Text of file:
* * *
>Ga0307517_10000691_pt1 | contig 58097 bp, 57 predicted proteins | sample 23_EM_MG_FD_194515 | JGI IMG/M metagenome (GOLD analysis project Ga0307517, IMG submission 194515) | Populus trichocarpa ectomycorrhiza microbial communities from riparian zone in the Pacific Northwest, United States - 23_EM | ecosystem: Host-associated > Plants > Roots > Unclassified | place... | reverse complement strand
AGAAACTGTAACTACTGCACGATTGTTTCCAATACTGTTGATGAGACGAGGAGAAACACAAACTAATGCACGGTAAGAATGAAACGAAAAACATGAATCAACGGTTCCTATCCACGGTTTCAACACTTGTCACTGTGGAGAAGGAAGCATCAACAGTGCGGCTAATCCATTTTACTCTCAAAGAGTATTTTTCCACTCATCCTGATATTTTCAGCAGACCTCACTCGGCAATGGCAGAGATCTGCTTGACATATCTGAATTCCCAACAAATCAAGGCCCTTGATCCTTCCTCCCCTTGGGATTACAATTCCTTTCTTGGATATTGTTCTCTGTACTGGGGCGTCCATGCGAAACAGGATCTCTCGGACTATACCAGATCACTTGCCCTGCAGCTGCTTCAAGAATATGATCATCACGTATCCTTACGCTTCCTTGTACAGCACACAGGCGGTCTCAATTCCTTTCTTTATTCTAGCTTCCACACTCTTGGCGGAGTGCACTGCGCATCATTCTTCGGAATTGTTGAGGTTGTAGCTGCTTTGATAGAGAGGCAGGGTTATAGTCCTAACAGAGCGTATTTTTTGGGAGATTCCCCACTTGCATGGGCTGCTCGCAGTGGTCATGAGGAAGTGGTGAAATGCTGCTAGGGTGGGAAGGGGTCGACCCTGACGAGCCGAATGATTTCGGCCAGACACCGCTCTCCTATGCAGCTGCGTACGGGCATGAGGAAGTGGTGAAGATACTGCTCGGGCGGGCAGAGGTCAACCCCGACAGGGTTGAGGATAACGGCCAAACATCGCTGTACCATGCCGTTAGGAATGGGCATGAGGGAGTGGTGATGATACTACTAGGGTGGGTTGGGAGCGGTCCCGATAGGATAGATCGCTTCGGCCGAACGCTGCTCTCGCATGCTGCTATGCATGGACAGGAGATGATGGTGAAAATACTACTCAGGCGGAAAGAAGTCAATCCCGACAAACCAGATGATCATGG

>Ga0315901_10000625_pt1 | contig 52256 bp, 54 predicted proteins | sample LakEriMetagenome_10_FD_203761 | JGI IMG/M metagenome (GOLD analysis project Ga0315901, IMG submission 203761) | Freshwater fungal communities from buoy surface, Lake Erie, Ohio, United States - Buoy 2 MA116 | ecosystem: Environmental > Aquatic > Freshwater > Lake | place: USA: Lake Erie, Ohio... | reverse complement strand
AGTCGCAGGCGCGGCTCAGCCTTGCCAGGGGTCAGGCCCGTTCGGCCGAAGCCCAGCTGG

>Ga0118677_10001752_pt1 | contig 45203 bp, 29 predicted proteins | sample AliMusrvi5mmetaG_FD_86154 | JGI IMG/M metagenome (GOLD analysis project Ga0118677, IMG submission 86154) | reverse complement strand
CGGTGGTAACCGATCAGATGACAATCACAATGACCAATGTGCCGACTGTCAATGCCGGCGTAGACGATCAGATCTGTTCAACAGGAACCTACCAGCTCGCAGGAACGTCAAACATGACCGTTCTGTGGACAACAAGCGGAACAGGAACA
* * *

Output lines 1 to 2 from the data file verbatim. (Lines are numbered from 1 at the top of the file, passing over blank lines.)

>Ga0307517_10000691_pt1 | contig 58097 bp, 57 predicted proteins | sample 23_EM_MG_FD_194515 | JGI IMG/M metagenome (GOLD analysis project Ga0307517, IMG submission 194515) | Populus trichocarpa ectomycorrhiza microbial communities from riparian zone in the Pacific Northwest, United States - 23_EM | ecosystem: Host-associated > Plants > Roots > Unclassified | place... | reverse complement strand
AGAAACTGTAACTACTGCACGATTGTTTCCAATACTGTTGATGAGACGAGGAGAAACACAAACTAATGCACGGTAAGAATGAAACGAAAAACATGAATCAACGGTTCCTATCCACGGTTTCAACACTTGTCACTGTGGAGAAGGAAGCATCAACAGTGCGGCTAATCCATTTTACTCTCAAAGAGTATTTTTCCACTCATCCTGATATTTTCAGCAGACCTCACTCGGCAATGGCAGAGATCTGCTTGACATATCTGAATTCCCAACAAATCAAGGCCCTTGATCCTTCCTCCCCTTGGGATTACAATTCCTTTCTTGGATATTGTTCTCTGTACTGGGGCGTCCATGCGAAACAGGATCTCTCGGACTATACCAGATCACTTGCCCTGCAGCTGCTTCAAGAATATGATCATCACGTATCCTTACGCTTCCTTGTACAGCACACAGGCGGTCTCAATTCCTTTCTTTATTCTAGCTTCCACACTCTTGGCGGAGTGCACTGCGCATCATTCTTCGGAATTGTTGAGGTTGTAGCTGCTTTGATAGAGAGGCAGGGTTATAGTCCTAACAGAGCGTATTTTTTGGGAGATTCCCCACTTGCATGGGCTGCTCGCAGTGGTCATGAGGAAGTGGTGAAATGCTGCTAGGGTGGGAAGGGGTCGACCCTGACGAGCCGAATGATTTCGGCCAGACACCGCTCTCCTATGCAGCTGCGTACGGGCATGAGGAAGTGGTGAAGATACTGCTCGGGCGGGCAGAGGTCAACCCCGACAGGGTTGAGGATAACGGCCAAACATCGCTGTACCATGCCGTTAGGAATGGGCATGAGGGAGTGGTGATGATACTACTAGGGTGGGTTGGGAGCGGTCCCGATAGGATAGATCGCTTCGGCCGAACGCTGCTCTCGCATGCTGCTATGCATGGACAGGAGATGATGGTGAAAATACTACTCAGGCGGAAAGAAGTCAATCCCGACAAACCAGATGATCATGG